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Progress Report

Emission Reductions

Sulfur Dioxide (SO₂) Figures

Source: EPA, 2017
Last updated: 05/2017

Related Figures

SO₂ Emissions from CSAPR and ARP Sources, 1980–2015
State-by-State SO₂ Emissions from CSAPR and ARP Sources, 1990–2015
Comparison of SO₂ Emissions and Heat Input for CSAPR and ARP Sources, 2000–2015
CSAPR and ARP SO₂ Emissions Trends

Key Points

Overall Results

  • Under the ARP, CAIR, and now CSAPR, power plants have significantly lowered SO₂ emissions while electricity demand (measured as heat input) remained relatively stable, indicating that the emission reductions were not driven by decreased total electric generation.
  • These emission reductions are a result of an overall increase in the environmental efficiency at affected sources as power generators installed controls, switched to lower emitting fuels, or otherwise reduced their SO₂ emissions while meeting relatively steady electricity demand.

SO₂ Emission Trends

  • ARP: Units in the ARP emitted 2.2 million tons of SO₂ in 2015, well below the ARP's statutory annual cap of 8.95 million tons. ARP sources reduced emissions by 13.5 million tons (86 percent) from 1990 levels and 15.1 million tons (87 percent) from 1980 levels.
  • CSAPR and ARP: In 2015, the first year of operation of CSAPR SO₂ program, sources covered by both the CSAPR SO₂ annual program and the ARP reduced SO₂ emissions by 13.5 million tons (86 percent) from 1990 levels (before implementation of the ARP), 9.0 million tons (80 percent) from 2000 levels (ARP Phase II), and 8.0 million tons (78 percent) from 2005 levels (before implementation of CAIR and CSAPR). All ARP and CSAPR sources together emitted a total of 2.2 million tons of SO₂ in 2015.
  • CSAPR: Annual SO₂ emissions from sources in the CSAPR SO₂ program alone fell from 7.7 million tons in 2005 to 1.8 million tons in 2015, a 77 percent reduction. In 2015, SO₂ emissions were about 1.7 million tons below the regional CSAPR emission budgets (1.3 million in Group 1 and 0.4 million in Group 2).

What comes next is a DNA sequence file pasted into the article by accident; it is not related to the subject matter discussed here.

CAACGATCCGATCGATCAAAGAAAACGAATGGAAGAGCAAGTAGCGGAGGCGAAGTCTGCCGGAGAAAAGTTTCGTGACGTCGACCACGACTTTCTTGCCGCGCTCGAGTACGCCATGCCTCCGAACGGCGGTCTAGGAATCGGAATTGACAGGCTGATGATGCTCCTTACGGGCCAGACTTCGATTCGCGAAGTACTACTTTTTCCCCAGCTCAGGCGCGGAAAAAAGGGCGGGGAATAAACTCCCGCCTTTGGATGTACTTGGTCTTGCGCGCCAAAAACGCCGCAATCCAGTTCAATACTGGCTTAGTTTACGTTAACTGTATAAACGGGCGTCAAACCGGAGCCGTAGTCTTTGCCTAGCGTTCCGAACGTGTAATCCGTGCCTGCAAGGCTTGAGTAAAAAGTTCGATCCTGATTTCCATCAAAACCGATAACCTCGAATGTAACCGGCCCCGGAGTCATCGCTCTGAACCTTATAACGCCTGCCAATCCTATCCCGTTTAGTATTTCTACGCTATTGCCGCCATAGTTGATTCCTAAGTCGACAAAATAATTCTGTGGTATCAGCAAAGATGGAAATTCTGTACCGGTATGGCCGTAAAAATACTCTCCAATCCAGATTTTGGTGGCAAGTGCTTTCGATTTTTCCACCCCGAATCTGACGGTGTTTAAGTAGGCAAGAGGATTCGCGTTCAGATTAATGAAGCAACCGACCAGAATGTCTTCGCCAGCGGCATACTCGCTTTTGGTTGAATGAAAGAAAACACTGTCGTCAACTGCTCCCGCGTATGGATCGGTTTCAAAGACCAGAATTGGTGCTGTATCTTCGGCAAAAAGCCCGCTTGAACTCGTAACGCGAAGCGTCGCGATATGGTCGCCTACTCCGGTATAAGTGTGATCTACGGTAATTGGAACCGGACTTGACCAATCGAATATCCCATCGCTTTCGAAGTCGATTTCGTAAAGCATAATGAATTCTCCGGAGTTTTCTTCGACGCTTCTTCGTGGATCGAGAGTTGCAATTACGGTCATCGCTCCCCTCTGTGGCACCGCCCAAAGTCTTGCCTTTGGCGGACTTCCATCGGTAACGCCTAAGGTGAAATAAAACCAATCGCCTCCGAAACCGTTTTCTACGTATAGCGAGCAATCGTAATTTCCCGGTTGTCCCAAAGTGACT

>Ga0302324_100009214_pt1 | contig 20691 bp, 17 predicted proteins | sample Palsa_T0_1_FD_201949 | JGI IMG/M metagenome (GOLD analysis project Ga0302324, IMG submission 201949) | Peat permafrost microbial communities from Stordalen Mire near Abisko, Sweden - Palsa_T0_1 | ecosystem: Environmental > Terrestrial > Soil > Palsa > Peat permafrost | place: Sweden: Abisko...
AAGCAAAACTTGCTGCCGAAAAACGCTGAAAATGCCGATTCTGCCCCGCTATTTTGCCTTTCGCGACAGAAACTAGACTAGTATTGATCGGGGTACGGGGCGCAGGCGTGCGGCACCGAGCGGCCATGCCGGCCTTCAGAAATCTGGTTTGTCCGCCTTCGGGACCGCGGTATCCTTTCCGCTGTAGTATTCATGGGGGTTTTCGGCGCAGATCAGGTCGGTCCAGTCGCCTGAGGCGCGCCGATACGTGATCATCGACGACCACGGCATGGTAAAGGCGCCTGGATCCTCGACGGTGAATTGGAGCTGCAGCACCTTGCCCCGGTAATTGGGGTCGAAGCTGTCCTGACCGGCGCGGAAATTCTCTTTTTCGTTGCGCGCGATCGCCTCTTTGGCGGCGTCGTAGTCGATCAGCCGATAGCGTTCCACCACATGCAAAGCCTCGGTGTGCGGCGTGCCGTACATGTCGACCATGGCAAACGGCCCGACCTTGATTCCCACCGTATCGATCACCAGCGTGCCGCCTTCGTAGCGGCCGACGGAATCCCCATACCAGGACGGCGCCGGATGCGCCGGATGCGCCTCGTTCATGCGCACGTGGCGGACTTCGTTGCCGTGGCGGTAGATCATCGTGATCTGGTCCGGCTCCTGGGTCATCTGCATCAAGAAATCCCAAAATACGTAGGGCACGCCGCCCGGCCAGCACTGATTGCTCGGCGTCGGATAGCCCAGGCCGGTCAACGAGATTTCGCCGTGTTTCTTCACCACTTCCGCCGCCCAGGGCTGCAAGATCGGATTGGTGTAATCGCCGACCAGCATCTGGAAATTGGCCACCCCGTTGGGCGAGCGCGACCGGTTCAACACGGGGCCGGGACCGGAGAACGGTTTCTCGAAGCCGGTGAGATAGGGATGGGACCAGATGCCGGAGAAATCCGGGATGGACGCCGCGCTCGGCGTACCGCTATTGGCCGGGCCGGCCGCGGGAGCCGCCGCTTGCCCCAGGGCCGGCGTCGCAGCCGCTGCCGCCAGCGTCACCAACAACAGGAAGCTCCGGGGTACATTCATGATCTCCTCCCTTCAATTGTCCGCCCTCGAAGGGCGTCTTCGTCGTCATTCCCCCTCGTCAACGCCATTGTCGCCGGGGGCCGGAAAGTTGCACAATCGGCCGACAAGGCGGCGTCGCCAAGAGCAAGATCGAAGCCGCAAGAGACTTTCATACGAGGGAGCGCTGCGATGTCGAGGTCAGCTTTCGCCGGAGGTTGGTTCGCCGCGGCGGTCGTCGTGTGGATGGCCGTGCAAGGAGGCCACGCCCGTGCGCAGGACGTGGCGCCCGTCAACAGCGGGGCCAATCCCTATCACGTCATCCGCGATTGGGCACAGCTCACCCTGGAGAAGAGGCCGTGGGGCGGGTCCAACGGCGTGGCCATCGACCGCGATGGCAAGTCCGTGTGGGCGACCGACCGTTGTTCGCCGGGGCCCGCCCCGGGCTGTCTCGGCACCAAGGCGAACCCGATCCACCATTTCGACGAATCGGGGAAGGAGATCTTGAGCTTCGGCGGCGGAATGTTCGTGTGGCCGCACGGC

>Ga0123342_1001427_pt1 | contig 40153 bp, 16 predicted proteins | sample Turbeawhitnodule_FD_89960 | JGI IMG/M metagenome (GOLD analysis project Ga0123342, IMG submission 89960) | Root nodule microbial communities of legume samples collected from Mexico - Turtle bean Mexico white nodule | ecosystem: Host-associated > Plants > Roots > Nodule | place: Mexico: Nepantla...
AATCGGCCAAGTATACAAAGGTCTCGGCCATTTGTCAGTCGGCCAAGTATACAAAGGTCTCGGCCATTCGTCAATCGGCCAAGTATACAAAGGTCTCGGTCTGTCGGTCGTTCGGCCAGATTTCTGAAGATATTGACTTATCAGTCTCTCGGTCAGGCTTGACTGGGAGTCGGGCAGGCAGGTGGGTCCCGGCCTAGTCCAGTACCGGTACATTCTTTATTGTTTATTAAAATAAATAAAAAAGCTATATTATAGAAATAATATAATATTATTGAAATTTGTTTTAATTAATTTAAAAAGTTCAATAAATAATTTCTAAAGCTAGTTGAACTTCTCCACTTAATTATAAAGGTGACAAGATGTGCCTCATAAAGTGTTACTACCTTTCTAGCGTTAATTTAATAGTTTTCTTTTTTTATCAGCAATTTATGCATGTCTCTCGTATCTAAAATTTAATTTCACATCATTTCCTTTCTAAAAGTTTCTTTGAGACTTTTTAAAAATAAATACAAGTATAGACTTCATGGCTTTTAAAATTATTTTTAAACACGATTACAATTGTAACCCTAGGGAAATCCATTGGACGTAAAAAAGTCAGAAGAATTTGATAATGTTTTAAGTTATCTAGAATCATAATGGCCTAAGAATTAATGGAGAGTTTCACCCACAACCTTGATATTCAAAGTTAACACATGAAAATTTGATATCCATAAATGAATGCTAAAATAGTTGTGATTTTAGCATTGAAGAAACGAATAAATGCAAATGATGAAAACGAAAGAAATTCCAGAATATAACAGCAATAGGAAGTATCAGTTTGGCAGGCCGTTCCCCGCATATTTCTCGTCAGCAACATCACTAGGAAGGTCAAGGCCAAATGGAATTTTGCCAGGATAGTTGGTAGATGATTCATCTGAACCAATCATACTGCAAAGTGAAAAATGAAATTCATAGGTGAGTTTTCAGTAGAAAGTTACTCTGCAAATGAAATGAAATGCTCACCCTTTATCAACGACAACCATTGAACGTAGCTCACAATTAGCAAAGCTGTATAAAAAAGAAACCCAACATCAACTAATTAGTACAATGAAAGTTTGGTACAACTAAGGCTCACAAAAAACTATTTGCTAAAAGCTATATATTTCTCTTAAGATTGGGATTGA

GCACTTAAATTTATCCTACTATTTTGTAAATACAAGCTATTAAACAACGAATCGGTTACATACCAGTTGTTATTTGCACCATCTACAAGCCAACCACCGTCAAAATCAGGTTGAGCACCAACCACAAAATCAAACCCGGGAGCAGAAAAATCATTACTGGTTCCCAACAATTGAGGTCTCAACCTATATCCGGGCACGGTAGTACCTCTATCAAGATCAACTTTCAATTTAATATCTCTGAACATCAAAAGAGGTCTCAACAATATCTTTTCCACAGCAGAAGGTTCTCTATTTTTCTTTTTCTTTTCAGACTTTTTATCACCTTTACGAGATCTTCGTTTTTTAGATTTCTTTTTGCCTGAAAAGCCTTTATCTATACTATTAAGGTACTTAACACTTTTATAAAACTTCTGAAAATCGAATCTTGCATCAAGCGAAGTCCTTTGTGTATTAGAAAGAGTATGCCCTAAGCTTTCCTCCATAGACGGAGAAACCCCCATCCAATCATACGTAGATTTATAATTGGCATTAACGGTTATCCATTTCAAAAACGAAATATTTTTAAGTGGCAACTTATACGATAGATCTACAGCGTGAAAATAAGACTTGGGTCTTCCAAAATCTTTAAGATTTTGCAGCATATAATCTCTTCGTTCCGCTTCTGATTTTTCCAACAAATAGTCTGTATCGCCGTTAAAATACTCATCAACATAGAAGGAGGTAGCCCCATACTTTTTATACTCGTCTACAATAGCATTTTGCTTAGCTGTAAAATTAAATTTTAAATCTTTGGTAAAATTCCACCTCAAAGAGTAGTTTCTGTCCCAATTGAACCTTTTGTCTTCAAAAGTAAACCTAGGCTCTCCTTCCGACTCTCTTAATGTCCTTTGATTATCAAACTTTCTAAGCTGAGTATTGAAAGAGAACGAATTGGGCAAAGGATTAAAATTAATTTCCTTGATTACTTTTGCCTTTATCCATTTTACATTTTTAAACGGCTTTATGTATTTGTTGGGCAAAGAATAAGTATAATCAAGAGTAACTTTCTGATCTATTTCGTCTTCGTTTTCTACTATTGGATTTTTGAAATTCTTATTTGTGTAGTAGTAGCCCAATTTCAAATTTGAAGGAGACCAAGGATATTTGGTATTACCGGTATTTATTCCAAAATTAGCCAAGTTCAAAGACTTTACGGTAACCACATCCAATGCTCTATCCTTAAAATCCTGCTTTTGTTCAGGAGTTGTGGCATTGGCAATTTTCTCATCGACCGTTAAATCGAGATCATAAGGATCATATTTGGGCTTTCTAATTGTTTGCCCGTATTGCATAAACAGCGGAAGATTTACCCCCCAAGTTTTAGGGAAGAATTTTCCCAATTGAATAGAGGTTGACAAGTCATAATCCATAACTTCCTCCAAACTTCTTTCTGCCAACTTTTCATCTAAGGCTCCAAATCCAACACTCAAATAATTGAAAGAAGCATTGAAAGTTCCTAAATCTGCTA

SO₂ State-by-State Emissions

  • CSAPR and ARP: From 1990 to 2015, annual SO₂ emissions from sources in the ARP and CSAPR SO₂ program dropped in 45 states plus Washington, D.C. by a total of approximately 13.5 million tons. In contrast, annual SO₂ emissions increased in three states (Idaho, Nebraska, and Vermont) by a combined total of only 14,000 tons from 1990 to 2015.
  • CSAPR: In 2015, each of the 23 states (16 states in Group 1 and 7 states in Group 2) had emissions below their CSAPR allowance budgets, collectively by about 1.7 million tons.

SO₂ Emission Rates

  • In 2015, the average SO₂ emission rate for units in the ARP or CSAPR SO₂ program fell to 0.18 lb/mmBtu. This indicates a 76 percent reduction from 2005 rates, with the majority of reductions coming from coal-fired units.
  • Although heat input has decreased slightly over the past 10 years, emissions have decreased dramatically since 2005, indicating an improvement in emission rate at the sources. This is due in large part to greater use of control technology on coal-fired units and increased generation at natural gas-fired units that emit very little SO₂.

Analysis and Background Information

SO₂ is a highly reactive gas that is generated primarily from the burning of certain fossil fuels at power plants. In addition to contributing to the formation of fine particle pollution (PM₂.₅), SO₂ emissions are linked with a number of adverse effects to human health and ecosystems.

The states with the highest emitting sources in 1990 have generally seen the greatest SO₂ emission reductions under the ARP, and this trend continued under CAIR and CSAPR. Most of these states are located in the Ohio River Valley and are upwind of the areas the ARP and CSAPR were designed to protect. Reductions under the ARP and CSAPR have provided important environmental and health benefits over a large region.

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